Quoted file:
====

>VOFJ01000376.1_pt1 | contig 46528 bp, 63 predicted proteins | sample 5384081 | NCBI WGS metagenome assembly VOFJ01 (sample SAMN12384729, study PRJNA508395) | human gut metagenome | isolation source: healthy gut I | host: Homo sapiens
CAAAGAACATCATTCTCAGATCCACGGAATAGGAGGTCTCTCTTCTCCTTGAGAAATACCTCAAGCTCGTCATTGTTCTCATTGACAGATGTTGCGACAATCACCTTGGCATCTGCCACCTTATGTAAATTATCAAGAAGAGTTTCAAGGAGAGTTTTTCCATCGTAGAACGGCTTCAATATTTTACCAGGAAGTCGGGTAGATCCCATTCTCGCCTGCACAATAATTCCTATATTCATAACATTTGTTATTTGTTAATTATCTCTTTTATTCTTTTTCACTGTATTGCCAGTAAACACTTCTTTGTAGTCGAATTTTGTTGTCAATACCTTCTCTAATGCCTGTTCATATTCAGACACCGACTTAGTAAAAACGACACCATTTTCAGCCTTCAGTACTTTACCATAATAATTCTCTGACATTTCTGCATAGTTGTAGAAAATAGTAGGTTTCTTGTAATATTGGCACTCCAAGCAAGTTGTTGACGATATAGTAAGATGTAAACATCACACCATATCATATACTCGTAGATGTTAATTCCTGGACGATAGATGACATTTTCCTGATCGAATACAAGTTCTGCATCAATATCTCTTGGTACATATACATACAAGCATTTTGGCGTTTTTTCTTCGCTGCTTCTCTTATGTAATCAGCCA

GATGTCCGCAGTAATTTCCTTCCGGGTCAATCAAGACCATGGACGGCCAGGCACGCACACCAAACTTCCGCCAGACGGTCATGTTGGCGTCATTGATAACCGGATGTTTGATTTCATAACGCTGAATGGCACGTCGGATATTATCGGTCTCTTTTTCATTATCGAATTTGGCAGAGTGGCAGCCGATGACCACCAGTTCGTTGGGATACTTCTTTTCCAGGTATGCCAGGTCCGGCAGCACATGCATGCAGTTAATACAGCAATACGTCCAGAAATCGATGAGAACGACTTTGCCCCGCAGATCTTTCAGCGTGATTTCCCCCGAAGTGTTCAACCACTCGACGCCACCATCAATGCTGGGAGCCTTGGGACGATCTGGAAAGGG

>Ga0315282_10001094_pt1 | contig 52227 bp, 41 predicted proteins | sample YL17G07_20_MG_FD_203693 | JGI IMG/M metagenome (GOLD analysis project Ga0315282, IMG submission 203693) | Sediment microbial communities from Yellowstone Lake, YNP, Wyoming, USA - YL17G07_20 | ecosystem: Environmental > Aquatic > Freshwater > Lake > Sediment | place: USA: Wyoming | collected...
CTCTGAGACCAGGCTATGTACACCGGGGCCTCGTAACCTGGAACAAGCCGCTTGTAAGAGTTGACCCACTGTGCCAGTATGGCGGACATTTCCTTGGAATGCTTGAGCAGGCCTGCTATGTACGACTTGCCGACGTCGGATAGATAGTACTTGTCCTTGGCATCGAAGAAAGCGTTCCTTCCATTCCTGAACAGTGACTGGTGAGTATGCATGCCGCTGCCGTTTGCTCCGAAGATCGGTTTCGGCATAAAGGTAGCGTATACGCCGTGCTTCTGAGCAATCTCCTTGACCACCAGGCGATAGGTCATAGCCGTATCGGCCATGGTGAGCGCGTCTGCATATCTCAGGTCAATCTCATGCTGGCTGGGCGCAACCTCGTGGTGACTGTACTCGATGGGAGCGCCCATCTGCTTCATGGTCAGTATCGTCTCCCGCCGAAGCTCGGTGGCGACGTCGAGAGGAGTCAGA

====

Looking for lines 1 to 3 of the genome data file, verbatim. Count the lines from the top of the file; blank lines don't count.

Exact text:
>VOFJ01000376.1_pt1 | contig 46528 bp, 63 predicted proteins | sample 5384081 | NCBI WGS metagenome assembly VOFJ01 (sample SAMN12384729, study PRJNA508395) | human gut metagenome | isolation source: healthy gut I | host: Homo sapiens
CAAAGAACATCATTCTCAGATCCACGGAATAGGAGGTCTCTCTTCTCCTTGAGAAATACCTCAAGCTCGTCATTGTTCTCATTGACAGATGTTGCGACAATCACCTTGGCATCTGCCACCTTATGTAAATTATCAAGAAGAGTTTCAAGGAGAGTTTTTCCATCGTAGAACGGCTTCAATATTTTACCAGGAAGTCGGGTAGATCCCATTCTCGCCTGCACAATAATTCCTATATTCATAACATTTGTTATTTGTTAATTATCTCTTTTATTCTTTTTCACTGTATTGCCAGTAAACACTTCTTTGTAGTCGAATTTTGTTGTCAATACCTTCTCTAATGCCTGTTCATATTCAGACACCGACTTAGTAAAAACGACACCATTTTCAGCCTTCAGTACTTTACCATAATAATTCTCTGACATTTCTGCATAGTTGTAGAAAATAGTAGGTTTCTTGTAATATTGGCACTCCAAGCAAGTTGTTGACGATATAGTAAGATGTAAACATCACACCATATCATATACTCGTAGATGTTAATTCCTGGACGATAGATGACATTTTCCTGATCGAATACAAGTTCTGCATCAATATCTCTTGGTACATATACATACAAGCATTTTGGCGTTTTTTCTTCGCTGCTTCTCTTATGTAATCAGCCA

GATGTCCGCAGTAATTTCCTTCCGGGTCAATCAAGACCATGGACGGCCAGGCACGCACACCAAACTTCCGCCAGACGGTCATGTTGGCGTCATTGATAACCGGATGTTTGATTTCATAACGCTGAATGGCACGTCGGATATTATCGGTCTCTTTTTCATTATCGAATTTGGCAGAGTGGCAGCCGATGACCACCAGTTCGTTGGGATACTTCTTTTCCAGGTATGCCAGGTCCGGCAGCACATGCATGCAGTTAATACAGCAATACGTCCAGAAATCGATGAGAACGACTTTGCCCCGCAGATCTTTCAGCGTGATTTCCCCCGAAGTGTTCAACCACTCGACGCCACCATCAATGCTGGGAGCCTTGGGACGATCTGGAAAGGG